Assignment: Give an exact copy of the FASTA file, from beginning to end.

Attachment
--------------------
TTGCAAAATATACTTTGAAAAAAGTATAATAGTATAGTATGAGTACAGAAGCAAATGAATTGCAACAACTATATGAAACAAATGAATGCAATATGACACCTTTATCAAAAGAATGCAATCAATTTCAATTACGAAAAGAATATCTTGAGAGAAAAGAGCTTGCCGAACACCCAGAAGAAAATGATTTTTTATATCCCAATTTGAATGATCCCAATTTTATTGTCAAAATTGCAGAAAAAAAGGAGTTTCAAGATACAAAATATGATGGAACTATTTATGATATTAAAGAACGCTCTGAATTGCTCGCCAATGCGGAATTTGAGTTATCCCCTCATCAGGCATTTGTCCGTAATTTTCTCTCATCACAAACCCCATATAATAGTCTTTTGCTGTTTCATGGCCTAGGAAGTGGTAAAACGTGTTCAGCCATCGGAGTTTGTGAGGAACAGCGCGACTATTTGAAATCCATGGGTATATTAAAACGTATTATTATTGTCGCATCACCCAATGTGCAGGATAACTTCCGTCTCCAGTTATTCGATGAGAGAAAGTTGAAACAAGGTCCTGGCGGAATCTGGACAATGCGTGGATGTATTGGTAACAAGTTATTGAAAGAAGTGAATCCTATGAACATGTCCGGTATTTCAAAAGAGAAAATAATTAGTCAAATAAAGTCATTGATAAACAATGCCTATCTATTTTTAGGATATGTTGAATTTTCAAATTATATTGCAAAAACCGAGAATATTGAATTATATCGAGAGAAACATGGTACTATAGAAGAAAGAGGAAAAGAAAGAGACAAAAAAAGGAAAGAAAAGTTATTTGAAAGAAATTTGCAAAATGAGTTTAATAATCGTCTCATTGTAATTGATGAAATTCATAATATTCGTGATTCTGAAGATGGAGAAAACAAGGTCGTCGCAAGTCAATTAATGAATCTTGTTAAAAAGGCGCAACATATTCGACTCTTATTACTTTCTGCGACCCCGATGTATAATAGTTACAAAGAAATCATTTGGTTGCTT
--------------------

TTGCAAAATATACTTTGAAAAAAGTATAATAGTATAGTATGAGTACAGAAGCAAATGAATTGCAACAACTATATGAAACAAATGAATGCAATATGACACCTTTATCAAAAGAATGCAATCAATTTCAATTACGAAAAGAATATCTTGAGAGAAAAGAGCTTGCCGAACACCCAGAAGAAAATGATTTTTTATATCCCAATTTGAATGATCCCAATTTTATTGTCAAAATTGCAGAAAAAAAGGAGTTTCAAGATACAAAATATGATGGAACTATTTATGATATTAAAGAACGCTCTGAATTGCTCGCCAATGCGGAATTTGAGTTATCCCCTCATCAGGCATTTGTCCGTAATTTTCTCTCATCACAAACCCCATATAATAGTCTTTTGCTGTTTCATGGCCTAGGAAGTGGTAAAACGTGTTCAGCCATCGGAGTTTGTGAGGAACAGCGCGACTATTTGAAATCCATGGGTATATTAAAACGTATTATTATTGTCGCATCACCCAATGTGCAGGATAACTTCCGTCTCCAGTTATTCGATGAGAGAAAGTTGAAACAAGGTCCTGGCGGAATCTGGACAATGCGTGGATGTATTGGTAACAAGTTATTGAAAGAAGTGAATCCTATGAACATGTCCGGTATTTCAAAAGAGAAAATAATTAGTCAAATAAAGTCATTGATAAACAATGCCTATCTATTTTTAGGATATGTTGAATTTTCAAATTATATTGCAAAAACCGAGAATATTGAATTATATCGAGAGAAACATGGTACTATAGAAGAAAGAGGAAAAGAAAGAGACAAAAAAAGGAAAGAAAAGTTATTTGAAAGAAATTTGCAAAATGAGTTTAATAATCGTCTCATTGTAATTGATGAAATTCATAATATTCGTGATTCTGAAGATGGAGAAAACAAGGTCGTCGCAAGTCAATTAATGAATCTTGTTAAAAAGGCGCAACATATTCGACTCTTATTACTTTCTGCGACCCCGATGTATAATAGTTACAAAGAAATCATTTGGTTGCTT